3. LoRaWAN Overview

3.1. Introduction

The LoRAWAN specification defines how the MAC and PHY layer will be used with the LoRa radio technologies. It defines a process by which the smart objects can securely join the network in an authenticated way and exchange application information ciphered and integrity protected. The focus of this document is to extend how the process of joining is performed by the specification including a AAA infrastructure (RADIUS) to accomplish this. Next we review how the keys, and each message is used in the joining procedure. Then we elaborate some assumptions to design the integration of AAA in the joining procedure possible.

3.2. LoRaWAN join procedure Key Material

The LoRaWAN specification describes 3 keys involved in the joining procedure. One as a root key that will be used to generate the other two, which will be used to secure the message exchanges after the joining procedure success. The AppKey key used to derive the other two keys, NwkSKey and AppSKey:

  • The AppKey is an AES-128 application specific key assigned by the owner of the application. This key is derived from an application-specific root key that is only known to the application owner and is stored in each device and in the Join Server that will perform the authentication.
  • The NwkSKey is a network session key that is specific to each End-Device. It is shared between the Network Server and the End-Device and used to calculate and verify the Message Integrity Code (MIC) for each data message, between both entities. Furthermore, it is used to cipher and decipher the payload of MAC-only data message.
  • The AppSKey is an application session key specific to each End-Device. It is in charge of ciphering and deciphering the payload of application-specific data messages and is also used to calculate and verify the MIC that may be added to the payload of application-specific data messages.

3.3. LoRaWAN joining procedure

The LoRaWAN joining procedure, as described in the LoRaWAN Specification 1.0 [LoRaWAN], consists on one exchange. The first message of this exchange is called join-request (JR) message and is sent from the End-Device to the Network Server containing the AppEUI and DevEUI of the End-Device with a nonce of 2 octets called DevNonce. Figure 3 summarizes the format.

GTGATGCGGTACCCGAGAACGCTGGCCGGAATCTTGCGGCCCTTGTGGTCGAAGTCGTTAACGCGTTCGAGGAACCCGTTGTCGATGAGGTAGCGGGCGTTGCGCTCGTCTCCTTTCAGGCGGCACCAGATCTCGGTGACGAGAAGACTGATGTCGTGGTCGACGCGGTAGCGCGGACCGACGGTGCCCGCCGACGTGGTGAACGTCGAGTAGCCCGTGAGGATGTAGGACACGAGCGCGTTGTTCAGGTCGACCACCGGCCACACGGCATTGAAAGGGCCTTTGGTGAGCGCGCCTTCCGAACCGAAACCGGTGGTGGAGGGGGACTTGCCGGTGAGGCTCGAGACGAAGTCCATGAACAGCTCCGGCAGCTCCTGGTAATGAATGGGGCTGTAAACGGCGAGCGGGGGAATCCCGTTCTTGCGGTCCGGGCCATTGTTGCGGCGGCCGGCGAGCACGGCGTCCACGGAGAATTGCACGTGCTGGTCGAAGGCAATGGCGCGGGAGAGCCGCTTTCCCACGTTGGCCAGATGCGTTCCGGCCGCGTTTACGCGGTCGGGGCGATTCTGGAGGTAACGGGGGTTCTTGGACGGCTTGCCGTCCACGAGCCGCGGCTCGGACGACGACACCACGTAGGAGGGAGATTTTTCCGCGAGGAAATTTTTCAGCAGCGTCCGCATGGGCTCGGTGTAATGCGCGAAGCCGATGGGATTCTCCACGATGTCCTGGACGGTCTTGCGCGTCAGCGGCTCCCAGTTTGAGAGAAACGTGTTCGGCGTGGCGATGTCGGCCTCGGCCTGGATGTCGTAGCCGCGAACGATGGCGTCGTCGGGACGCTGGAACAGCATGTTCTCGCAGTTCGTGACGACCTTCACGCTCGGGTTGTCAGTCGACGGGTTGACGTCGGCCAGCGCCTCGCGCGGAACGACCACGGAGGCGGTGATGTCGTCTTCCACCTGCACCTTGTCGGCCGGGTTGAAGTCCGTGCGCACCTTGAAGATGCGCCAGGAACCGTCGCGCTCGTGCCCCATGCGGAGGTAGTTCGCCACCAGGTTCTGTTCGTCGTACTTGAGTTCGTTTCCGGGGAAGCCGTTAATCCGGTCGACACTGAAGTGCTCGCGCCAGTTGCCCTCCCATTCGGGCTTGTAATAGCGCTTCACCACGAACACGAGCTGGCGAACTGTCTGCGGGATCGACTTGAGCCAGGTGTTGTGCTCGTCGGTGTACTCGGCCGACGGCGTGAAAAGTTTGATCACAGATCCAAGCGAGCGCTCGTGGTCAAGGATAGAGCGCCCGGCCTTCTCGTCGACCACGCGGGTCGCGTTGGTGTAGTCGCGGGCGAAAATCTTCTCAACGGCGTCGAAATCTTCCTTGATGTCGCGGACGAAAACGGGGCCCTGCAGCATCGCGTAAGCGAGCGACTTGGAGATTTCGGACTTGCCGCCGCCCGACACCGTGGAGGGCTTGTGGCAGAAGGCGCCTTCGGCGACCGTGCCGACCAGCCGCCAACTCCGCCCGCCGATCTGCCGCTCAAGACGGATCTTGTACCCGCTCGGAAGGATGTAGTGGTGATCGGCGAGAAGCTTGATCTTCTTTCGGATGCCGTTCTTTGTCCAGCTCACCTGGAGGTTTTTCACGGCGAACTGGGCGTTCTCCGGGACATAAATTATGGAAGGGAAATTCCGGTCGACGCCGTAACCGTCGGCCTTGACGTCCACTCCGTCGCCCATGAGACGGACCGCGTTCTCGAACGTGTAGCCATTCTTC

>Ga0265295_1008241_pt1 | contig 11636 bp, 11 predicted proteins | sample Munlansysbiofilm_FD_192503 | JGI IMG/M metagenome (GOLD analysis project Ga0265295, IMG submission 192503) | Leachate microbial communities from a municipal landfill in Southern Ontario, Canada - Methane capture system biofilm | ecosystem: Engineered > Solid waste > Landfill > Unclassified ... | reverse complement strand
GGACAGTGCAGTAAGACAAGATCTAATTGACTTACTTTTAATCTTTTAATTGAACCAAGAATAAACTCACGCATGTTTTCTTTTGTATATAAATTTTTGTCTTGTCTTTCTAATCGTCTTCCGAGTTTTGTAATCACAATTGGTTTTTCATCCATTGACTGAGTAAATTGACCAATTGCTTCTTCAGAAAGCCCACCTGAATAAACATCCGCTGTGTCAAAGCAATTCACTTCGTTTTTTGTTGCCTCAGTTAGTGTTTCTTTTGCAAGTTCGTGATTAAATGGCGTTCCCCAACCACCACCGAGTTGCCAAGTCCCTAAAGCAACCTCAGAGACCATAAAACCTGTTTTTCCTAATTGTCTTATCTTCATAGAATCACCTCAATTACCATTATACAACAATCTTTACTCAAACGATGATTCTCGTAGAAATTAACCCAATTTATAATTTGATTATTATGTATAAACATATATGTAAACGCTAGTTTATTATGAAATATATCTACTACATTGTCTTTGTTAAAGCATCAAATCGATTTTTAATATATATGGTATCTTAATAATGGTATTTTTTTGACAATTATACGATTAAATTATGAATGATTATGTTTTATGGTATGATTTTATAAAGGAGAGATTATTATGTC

Size (bytes)  |      8      |      8      |      2      |
Join Request  |   AppEUI    |    DevEUI   |   DevNonce  |

Figure 3: Join Request Message

In response to the join-request, the other endpoint will answer with the join-accept (JA) (Figure 4) if the End-Device is successfully authenticated and authorized to join the network. The join-accept contains a nonce (AppNonce), a network identifier (NetID), an End-Device address (DevAddr), a delay between the TX and RX (RxDelay) and, optionally, the CFList (see LoRaWAN specification [LoRaWAN] section 7).

Size (bytes)|   3    |  3  |   4   |    1     |   1   |16 (Optional)|
Join Accept |AppNonce|NetID|DevAddr|DLSettings|RxDelay|    CFList   |

Figure 4: Join Accept Message

Next, we enumerate and describe each field involved in the join procedure message exchange.

  • AppEUI: Global application ID in IEEE EUI64 to uniquely identify the application provider.
  • DevEUI: Global End-Device ID in IEEE EUI64 to uniquely identify the End-Device
  • DevNonce: A random value.
  • AppNonce: A random value or some kind of unique ID provided by the Network Server.
  • NetID: A network identifier
  • DevAddr: A 32 bit identifier of the End-Device in the current network. It is composed of the Network ID and the Network Address.
  • DLSettings: 8 bits containing the down-link configuration.
  • RxDelay: 8 bits containing the delay between TX and RX.
  • CFList (Optional): Channel frequency list.

3.4. LoRaWAN Key Derivation

The keys NwkSKey and AppSKey are derived from the AppKey in both the Join Server and the End-Device according to the LoRaWAN specification [LoRaWAN] as follows:

Derivation of the NwkSkey:

NwkSKey = aes128_encrypt(AppKey, 0x01 | AppNonce | NetID | DevNonce | pad16)

Derivation of the AppSkey:

AppSKey = aes128_encrypt(AppKey, 0x02 | AppNonce | NetID | DevNonce | pad16)

Note: The pad16 function appends octets of containing "zero" so that the length of the data is a multiple of 16.

4. Integration Overview

4.1. Mapping LoRaWAN Entities to AAA Infrastructure

In the current specification of LoRaWAN [LoRaWAN], there is no explicit reference to an external entity to which the Network Server can go to authenticate the End-Device. However, ongoing work related to LoRaWAN, such as the work in the LoRa Alliance [LoRaAllianceSecurity] sketches the use of a new entity, the Join Server, that will be in charge of performing the authentication. This separation of responsibilities is also the aim of our work, where the Join Server acts as an external AAA server in a AAA infrastructure using RADIUS as the protocol to communicate the Network Server and the Join Server. Further, it is under consideration the distribution of the AppSKey to a target application server instead of the Network Server. Therefore, the Join Server would need another protocol to deliver the AppSKey. Another RADIUS interface could be used for this purpose, though this I-D focuses on the joining procedure so far.